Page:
ROCKFORD -- Within the walls of RMAP -- data is being collected and analyzed -- for local officials to use. And while some believe much of what RMAP produces in its latest report 'Vital Signs' is useless to policy makers, the report does provide insight into the causes of Rockford's rapid decline. The Transform Rockford movement used RMAP's data to discuss the 'brutal facts' confronting Rockford, and Alderman Dr. Tim Durkee has a lot of confidence in RMAP's data as well. "You have to acknowledge the strength of the data RMAP does generate," he tells Eyewitness News.
Data which reveals that over the past 40 years, Rockford transformed itself from a city where wealth has gone from 2.2 percent above the national average to a shocking 19.5% below it. And when you look at the major factors driving those numbers -- unemployment -- crime -- poor schools -- they all share one common bond -- Poverty!
Rockford's crime problem is both the result of poverty and a cause of it, the report saying Rockford's "... high propensity for crime is one of the factors affecting the region's ability to attract jobs, retain quality businesses, and severly affects the quality of life for many residents." RMAP researchers found that "Of School District 205 parents only 35% of respondents felt safe walking ..." and that because of real crime or the perception of crime, each Rockford taxpayer pays a much higher amount on police compared to their neighbors, leading to higher taxes.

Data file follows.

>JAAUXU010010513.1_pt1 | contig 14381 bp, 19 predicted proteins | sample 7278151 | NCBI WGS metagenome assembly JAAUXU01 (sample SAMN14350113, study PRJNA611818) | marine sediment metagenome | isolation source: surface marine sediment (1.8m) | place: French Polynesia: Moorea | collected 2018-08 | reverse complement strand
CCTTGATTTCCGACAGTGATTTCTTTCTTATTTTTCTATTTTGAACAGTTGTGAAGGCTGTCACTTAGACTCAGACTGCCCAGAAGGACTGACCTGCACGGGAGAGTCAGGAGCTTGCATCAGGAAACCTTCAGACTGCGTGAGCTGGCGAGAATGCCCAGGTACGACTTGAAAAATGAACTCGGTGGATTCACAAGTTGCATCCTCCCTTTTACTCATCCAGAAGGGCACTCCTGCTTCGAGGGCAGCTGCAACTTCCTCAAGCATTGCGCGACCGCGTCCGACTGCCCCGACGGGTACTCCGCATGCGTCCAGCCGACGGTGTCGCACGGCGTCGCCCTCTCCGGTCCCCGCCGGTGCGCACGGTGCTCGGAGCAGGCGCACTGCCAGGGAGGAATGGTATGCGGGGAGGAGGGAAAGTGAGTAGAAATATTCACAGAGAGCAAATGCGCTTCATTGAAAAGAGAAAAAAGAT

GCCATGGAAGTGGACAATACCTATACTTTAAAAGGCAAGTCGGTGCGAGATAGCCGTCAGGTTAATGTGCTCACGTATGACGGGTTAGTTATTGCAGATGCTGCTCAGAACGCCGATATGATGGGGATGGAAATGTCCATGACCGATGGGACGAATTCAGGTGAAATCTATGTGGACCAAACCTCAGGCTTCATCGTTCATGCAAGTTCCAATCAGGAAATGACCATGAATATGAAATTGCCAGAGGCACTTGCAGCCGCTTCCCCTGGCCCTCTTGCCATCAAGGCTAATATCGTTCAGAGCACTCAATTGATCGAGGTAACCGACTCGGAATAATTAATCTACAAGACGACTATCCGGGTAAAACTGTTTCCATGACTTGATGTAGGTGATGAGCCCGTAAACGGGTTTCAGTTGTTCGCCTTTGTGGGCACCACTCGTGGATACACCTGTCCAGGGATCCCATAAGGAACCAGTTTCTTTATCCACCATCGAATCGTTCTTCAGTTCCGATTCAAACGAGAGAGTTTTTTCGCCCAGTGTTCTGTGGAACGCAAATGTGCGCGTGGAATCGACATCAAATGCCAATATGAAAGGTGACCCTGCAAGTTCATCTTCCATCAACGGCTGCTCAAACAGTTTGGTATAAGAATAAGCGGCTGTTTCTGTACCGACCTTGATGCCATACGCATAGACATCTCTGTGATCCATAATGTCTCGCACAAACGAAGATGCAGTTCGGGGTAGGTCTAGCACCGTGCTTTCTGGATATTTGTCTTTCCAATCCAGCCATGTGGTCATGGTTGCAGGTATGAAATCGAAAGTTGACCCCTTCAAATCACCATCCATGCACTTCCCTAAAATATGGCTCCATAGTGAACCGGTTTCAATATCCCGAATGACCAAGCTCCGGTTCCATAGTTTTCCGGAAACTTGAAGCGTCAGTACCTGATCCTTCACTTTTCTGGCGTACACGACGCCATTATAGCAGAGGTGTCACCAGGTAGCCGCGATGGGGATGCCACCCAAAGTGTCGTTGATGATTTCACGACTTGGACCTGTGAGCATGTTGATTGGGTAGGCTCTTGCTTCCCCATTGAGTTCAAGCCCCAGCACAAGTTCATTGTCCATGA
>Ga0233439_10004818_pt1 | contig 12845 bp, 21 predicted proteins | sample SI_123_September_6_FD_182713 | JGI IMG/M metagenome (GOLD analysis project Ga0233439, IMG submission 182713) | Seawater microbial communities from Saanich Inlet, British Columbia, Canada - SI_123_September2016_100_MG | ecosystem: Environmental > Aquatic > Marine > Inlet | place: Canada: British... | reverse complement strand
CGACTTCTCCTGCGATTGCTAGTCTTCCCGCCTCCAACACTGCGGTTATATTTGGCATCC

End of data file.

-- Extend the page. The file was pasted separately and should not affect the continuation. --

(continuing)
The report does offer suggestions to combat crime including the removal of blighted properties that pose public safety risks, better policing in higher crime housing projects, and recommends Rockford reverse course on removing streetlights, putting them back to help neighborhoods feel safer.
The report shows that poor schools in Rockford are also taking their toll. It found that, "Only 66% of low-income students in RPS 205 are graduating; while in other school districts in the region they have a much higher graduation rate at 84%." But RMAP President Steve Ernst says Rockford schools are struggling not because they are worse than neighboring districts, but because their students are more impoverished. "All of the social metrics." he says, "eventually are rooted in the problems of education. And that's really the focus whether that's the constant of having to deal with crime, the constant battle of where food is going to come from, and the constant battle of trying to find a job that can keep a decent dwelling over your head that the stress that is created by having to deal with all those issues eventually plays out in the performance of the child. "
Students in turn drop out, leading to chronic unemployment, and more poverty, a chronic cycle of impoverishment.
Pull it all together, and the RMAP report spells out Rockford's poverty problem -- which their data shows has grown in part because the city's vast network of public aid and non-profits attract more poor people.
"We need to stop importing problems." Ernst says. "There is evidence in the report that we have a situation here locally where we do a really good job of providing that assistance, and so many people have used tools, and the one program I can think of is vouchers for housing ... that they can use those vouchers here because we have good programs and good resource agencies to help them. I don't want to get rid of those agencies, but I would just like to make sure that we're not importing poverty."
To see the full report as a PDF file, click on this link: http://www.ourvitalsigns.com/RPSD.pdf